With a history that dates back more than 500 years, “Ganden: A Joyful Land,” tells the story of the last generation of monks to study at the world’s most influential monastery in Tibetan Buddhism and their efforts to keep their religion alive after having to flee their home.

The 2019 documentary is the passion project of Tibetan filmmaker Ngawang Choephel and screens at the Big Sky Documentary Film Festival on Saturday.

The film tells the history of the original Ganden Monastery, built in 1409 in the mountains near Lhasa. Over time it grew to be the largest monastery in Tibet, housing more than 3,000 monks and becoming the home base for Tibetan Buddhism. For 500 years, the monks lived in simplicity and contentment, devoting themselves to the study and practice of their religion.

After China invaded Tibet in 1949, the monks were forced to flee Ganden. Thousands of Tibetans were killed during the occupation. While the original Ganden monastery was destroyed, the monks were welcomed by the Indian government and given land to continue their studies. In an effort to keep their religion alive, a new Ganden was built, which continues to educate and train monks to this day. Choephel’s film tells the story through firsthand interviews with the last living monks to have left the original Ganden.

Choephel uses sweeping aerial shots of majestic mountain views and traditional Tibetan music to transport you to a different land and culture.

“Tibet’s landscape is not only beautiful, but it also feels like the landscape was just freshly painted … you can smell and feel it,” Choephel said in an email, adding he wanted to capture the Tibetan belief that the landscape is blessed and sacred.

He also documents daily life as a monk, with scenes of prayer and practice and sounds of chanting and song.

The monks, gray and wrinkled, look back fondly and lovingly on their time at Ganden and give often emotional accounts of having to leave. Choephel said their tears were a bit of a surprise, as Buddhism teaches them to avoid attachment.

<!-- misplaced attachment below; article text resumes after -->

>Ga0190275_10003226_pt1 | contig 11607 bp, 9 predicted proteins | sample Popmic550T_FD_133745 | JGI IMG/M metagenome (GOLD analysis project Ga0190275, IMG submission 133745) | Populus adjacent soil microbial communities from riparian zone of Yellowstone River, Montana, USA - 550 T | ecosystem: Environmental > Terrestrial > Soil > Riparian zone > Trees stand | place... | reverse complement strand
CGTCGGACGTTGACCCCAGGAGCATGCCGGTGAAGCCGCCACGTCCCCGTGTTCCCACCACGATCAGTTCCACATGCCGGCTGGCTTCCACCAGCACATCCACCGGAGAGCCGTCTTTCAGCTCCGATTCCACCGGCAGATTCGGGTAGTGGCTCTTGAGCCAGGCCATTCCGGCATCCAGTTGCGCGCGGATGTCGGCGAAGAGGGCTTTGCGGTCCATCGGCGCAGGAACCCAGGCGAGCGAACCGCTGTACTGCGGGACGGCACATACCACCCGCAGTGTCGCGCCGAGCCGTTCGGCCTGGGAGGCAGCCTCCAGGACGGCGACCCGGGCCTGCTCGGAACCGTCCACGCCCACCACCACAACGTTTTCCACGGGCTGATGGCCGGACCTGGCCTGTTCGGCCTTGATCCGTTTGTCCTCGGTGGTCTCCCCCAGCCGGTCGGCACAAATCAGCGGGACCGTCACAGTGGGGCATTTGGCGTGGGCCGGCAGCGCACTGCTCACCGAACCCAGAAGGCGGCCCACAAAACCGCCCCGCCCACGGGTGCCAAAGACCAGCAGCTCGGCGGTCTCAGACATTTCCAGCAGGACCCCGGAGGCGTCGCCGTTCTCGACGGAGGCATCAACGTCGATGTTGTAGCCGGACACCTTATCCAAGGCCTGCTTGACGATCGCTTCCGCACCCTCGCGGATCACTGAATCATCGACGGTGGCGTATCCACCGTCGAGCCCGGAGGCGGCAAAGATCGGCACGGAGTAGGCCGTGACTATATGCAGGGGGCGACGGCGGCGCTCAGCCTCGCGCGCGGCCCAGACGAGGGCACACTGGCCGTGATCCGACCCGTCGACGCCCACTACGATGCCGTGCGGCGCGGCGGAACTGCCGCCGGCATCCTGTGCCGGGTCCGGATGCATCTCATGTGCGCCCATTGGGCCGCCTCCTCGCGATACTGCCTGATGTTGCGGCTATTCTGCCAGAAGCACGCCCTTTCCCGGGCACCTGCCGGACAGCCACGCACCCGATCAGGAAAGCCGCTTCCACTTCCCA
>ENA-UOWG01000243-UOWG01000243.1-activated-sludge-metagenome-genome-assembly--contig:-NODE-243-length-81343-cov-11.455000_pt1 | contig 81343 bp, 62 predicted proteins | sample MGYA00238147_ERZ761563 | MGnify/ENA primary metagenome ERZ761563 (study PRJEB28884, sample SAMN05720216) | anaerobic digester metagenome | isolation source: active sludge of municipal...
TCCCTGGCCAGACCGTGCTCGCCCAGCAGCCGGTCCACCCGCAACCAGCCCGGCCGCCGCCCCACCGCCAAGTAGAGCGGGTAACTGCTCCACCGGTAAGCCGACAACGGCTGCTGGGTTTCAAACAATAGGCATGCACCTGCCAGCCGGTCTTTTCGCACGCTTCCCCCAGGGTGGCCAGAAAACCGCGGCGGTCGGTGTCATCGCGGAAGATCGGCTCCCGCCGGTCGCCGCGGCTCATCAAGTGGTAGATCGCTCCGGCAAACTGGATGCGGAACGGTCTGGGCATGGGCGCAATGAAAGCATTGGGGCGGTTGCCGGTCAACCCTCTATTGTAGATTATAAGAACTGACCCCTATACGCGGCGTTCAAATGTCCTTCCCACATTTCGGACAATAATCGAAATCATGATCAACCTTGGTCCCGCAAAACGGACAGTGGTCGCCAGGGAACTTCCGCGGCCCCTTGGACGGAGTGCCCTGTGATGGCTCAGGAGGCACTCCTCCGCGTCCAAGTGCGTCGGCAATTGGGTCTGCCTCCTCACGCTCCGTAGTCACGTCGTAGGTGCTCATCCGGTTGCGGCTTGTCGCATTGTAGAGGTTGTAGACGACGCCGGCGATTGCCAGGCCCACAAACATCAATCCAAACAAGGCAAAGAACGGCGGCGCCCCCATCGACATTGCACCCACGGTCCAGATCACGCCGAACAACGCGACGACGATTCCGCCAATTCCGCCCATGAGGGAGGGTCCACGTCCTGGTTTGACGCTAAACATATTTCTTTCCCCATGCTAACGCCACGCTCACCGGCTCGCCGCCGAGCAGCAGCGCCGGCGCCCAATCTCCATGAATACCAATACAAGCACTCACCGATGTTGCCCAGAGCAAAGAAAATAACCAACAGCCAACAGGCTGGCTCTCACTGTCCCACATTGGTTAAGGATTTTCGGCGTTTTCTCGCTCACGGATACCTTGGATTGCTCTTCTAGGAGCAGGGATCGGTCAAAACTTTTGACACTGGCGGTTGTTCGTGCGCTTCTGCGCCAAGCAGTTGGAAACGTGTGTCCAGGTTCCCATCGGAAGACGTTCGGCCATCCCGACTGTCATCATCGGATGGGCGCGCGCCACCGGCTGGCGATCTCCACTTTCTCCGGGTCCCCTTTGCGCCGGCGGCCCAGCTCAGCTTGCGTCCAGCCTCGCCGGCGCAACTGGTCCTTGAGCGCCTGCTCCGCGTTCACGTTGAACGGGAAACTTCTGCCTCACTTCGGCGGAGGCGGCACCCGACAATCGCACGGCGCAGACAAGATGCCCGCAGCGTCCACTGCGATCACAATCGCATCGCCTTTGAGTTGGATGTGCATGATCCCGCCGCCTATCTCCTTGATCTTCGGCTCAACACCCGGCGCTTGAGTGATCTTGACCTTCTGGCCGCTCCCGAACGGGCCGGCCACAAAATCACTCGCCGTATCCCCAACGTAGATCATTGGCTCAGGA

The interviews have an intimate feel, as Choephel conducted them in the monks’ living quarters. Their memories are told to the backdrop of archival photos and videos of Ganden, painting a vivid picture of a place that no longer exists.

Despite all you see the monks go through, the film has a happy ending, showing young monks learning to tie their traditional robes and scenes of packed prayer rooms in the rebuilt Ganden.

Choephel is a Buddhist himself and grew up in the same community where the rebirthed Ganden was built after the monks were forced to flee Tibet. He spent his childhood watching their hardships firsthand and has always been interested in telling stories to keep his Tibetan culture alive, he said.

His first film, “Tibet in Song,” looked at the ways the Chinese occupation of Tibet has destroyed much of Tibetan folk music. During filming, Choephel was arrested by the Chinese government for spying and spent almost seven years in prison.

In the years after his release, he started to notice fewer and fewer older monks at the monastery. Having built a relationship with them over the years living nearby, he was able to gain their trust and ask them questions no one had asked before.

“If I had not interviewed them, their story wouldn’t have been told completely,” he said, adding about half of the older monks interviewed in the film have since passed away.

Choephel said the story of Ganden, old and new, is a huge part of Tibetan history and identity. He hopes the film gives people an idea of what life is like as a Buddhist monk, but he also wants people to see how these monks refused to let their religion be lost even in the face of great tragedy.